The further representation of Alighieri’s vision of God conveys major spiritual and philosophical viewpoints on the nature of the divine and its relation to humanity. As Alighieri continues to observe the light, he notes how “Within the depthless deep and clear existence of that abyss of light three circles shone- three in color, one in circumference” (Alighieri, 2003, p. 893). The image of three distinct yet complementing circles forming one complete circle clearly evokes the concept of the Holy Trinity, in which the single presence of God is also equally represented in the three aspects of the Father, the Son, and the Holy Spirit.
This concept of the divine was one of the elemental foundations upon which The Catholic Church, and all of Christianity, was founded. However, the numerological significance was especially prevalent in the Middle Ages at the time of Alighieri. As MacAllister points out in his introduction of the poem, “Alighieri lived in a Catholic world, or, rather, universe, in which every slightest thing was encompassed in the will and knowledge of an omnipotent and omniscient Deity, and that the supreme attribute of that Deity was the mystery of his Trinity and Unity” (McAllister). This omnipresent mindset of Alighieri’s world is very evident throughout his poem. Three Cantos, combined to form a whole work, and finally, “three circles… one in circumference.” The philosophical norms of Alighieri’s culture are ever prevalent in his work, leading to a product birthed from both a society’s and an individual’s views.
Alighieri goes beyond numerical symbolism when he illustrates possibly the most powerful and enlightening of images in his Comedy. Alighieri culminates his final observation of God with “that second aureole which shone forth in Thee . . . seemed in itself of Its own coloration to be painted with man’s image” (Alighieri, 2003, p. 893). Here the ultimate symbolism and expression of both Alighieri’s world and Alighieri himself finds its peak. The very face of God is “painted with man’s image”, reflecting the concept which asserts that man was made in God’s image. However, from this portrayal, one can get a better understanding of what this concept actually meant, at least to Alighieri.
With the image of man being part of the second aureole that is “a reflection of the first”, Alighieri conveys his belief that humanity is essentially a reflection of God, and that mankind’s nature is ultimately then a reflection of God’s nature. Alighieri does make sure to make the distinction between the two however. God and humanity are not fully mixed, and Alighieri even notes to capitalize God as “Its”, while designating humanity to its proper place through the non-capitalized title of “man”. Any attempts by Alighieri to better understand this relationship between God and man, however, fail, just “Like a geometer wholly dedicated to squaring the circle, but who cannot find, think as he may, the principle indicated” (Alighieri, 2003, p. 893). Alighieri compares this task to that of a relatively simple mathematical problem, evoking the idea that the solution to this grand philosophical question is, at its heart, utterly simple. Yet it lies beyond even the greatest attempts by Alighieri to decipher it. Despite his earnest attempts and yearnings to “know just how our image merges into that circle, and how it there finds place,” Alighieri’s does not possess “the wings for such a flight.” (Alighieri, 2003, p. 894). Thus, the grand mystery of humanity’s relationship with the divine remains unsolved, as Alighieri, despite the grand heights he has reached by traveling this far through Paradise, remains unable to reach this final height. But, such is only to be expected from Alighieri, for, as his own views attest, reason can only get one so far in truly understanding the supreme truth of his universe. But even though he is unable to reach it, Alighieri is not disappointed or discouraged in his abilities, for to him, this only justifies the nature of the universe as he sees it. Through Alighieri’s attempt and ultimate failure in truly comprehending God’s nature and his relationship to humanity, one is provided with the ultimate expression of his, and his society’s view of the universe.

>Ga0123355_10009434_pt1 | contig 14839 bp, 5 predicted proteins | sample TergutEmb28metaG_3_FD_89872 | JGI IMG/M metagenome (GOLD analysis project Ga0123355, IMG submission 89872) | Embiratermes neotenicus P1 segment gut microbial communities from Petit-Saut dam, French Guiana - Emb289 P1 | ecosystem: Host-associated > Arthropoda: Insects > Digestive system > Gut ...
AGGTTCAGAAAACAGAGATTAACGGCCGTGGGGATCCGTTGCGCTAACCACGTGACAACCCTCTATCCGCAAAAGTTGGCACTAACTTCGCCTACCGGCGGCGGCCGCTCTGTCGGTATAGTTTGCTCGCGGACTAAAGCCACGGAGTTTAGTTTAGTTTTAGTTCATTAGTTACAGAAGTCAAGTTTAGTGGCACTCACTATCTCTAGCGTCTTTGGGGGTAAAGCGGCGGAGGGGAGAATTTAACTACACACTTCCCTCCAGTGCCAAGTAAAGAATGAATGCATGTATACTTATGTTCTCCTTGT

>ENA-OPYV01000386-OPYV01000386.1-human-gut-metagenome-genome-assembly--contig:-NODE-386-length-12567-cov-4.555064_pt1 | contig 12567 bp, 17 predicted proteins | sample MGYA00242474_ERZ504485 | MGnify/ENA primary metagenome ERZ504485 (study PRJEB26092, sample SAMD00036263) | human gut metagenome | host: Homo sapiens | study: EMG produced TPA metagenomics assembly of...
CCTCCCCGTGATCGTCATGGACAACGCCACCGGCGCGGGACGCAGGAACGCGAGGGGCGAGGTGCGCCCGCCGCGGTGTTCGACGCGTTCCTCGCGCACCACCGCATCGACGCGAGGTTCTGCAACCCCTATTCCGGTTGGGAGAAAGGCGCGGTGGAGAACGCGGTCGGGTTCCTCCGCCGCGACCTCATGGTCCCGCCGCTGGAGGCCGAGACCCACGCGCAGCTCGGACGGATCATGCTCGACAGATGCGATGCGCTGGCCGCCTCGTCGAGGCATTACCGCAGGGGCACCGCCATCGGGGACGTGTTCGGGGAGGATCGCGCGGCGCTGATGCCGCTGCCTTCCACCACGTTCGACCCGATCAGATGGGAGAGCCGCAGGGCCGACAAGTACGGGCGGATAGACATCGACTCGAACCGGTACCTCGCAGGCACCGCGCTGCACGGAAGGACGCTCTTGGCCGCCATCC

While the concluding passage of Alighieri’s poem may not be a reflection of his entire work, nowhere else is one able to find such a profound and meticulous expression of his personal beliefs about the universe. Given that Alighieri was born and lived in 14th century Italy, it would be unrealistic and foolish to say that he had any true choice in his general, overlying worldview. However, this fact does not stop him from expressing this worldview, and his personal customizations of it, in a grand and beautifully artistic way.
From Alighieri’s illustration of the final, enlightening step of his journey, one can catch a glimpse of the sense of profound spirituality that provides the foundation of his personal faith. But, more importantly, this passage can reveal at least one spiritual view that helps illuminate the source of this belief on the universe, and why it has remained strong till this day.
Alighieri, D. (2003). The divine comedy. Trans. John Ciardi. New York: Penguin Books.